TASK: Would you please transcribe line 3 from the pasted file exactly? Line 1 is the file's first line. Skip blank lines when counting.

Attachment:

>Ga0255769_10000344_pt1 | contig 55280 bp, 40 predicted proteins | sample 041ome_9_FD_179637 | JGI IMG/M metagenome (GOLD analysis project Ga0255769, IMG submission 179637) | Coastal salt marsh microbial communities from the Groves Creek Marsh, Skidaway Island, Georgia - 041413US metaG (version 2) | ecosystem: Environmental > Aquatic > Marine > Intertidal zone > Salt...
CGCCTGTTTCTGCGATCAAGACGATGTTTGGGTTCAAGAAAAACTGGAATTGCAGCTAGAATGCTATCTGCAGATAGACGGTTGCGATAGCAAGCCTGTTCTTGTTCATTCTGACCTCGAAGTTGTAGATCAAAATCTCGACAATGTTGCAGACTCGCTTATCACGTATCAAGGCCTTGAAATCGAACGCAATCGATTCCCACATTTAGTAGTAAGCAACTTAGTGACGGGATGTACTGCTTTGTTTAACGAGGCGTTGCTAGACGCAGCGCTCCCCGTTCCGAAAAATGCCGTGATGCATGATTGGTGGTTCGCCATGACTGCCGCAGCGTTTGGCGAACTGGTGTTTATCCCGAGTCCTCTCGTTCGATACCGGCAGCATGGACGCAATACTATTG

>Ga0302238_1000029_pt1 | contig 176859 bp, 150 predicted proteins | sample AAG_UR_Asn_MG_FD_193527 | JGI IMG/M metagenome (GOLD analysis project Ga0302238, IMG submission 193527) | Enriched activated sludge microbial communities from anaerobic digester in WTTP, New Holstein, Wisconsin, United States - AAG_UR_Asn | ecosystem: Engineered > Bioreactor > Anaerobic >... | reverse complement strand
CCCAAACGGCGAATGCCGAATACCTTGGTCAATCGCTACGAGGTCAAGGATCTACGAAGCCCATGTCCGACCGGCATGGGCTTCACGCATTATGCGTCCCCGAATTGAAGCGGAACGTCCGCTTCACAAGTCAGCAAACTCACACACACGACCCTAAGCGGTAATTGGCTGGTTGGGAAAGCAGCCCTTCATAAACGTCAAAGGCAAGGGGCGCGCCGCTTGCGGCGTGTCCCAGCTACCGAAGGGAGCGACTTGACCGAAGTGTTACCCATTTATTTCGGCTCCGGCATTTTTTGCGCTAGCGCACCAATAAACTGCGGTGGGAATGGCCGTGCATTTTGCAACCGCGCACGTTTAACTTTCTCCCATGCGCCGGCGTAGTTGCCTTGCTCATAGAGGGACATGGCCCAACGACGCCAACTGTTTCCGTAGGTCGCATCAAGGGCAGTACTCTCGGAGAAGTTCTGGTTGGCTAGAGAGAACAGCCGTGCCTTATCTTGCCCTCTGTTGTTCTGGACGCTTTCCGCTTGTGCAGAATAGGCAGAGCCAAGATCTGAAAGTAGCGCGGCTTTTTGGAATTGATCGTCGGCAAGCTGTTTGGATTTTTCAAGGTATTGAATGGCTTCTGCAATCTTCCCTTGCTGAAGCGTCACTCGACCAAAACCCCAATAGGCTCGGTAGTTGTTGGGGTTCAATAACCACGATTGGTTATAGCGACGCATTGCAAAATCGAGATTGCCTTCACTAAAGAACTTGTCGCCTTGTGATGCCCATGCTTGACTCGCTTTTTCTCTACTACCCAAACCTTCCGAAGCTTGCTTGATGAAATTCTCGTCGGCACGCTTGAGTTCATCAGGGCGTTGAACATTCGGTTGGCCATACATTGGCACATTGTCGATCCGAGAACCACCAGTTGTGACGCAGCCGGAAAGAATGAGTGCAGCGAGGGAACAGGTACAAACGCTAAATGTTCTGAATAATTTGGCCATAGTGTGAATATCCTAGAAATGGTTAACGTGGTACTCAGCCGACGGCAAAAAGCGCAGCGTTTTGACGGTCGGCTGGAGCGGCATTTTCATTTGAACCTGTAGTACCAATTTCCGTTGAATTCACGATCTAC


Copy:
>Ga0302238_1000029_pt1 | contig 176859 bp, 150 predicted proteins | sample AAG_UR_Asn_MG_FD_193527 | JGI IMG/M metagenome (GOLD analysis project Ga0302238, IMG submission 193527) | Enriched activated sludge microbial communities from anaerobic digester in WTTP, New Holstein, Wisconsin, United States - AAG_UR_Asn | ecosystem: Engineered > Bioreactor > Anaerobic >... | reverse complement strand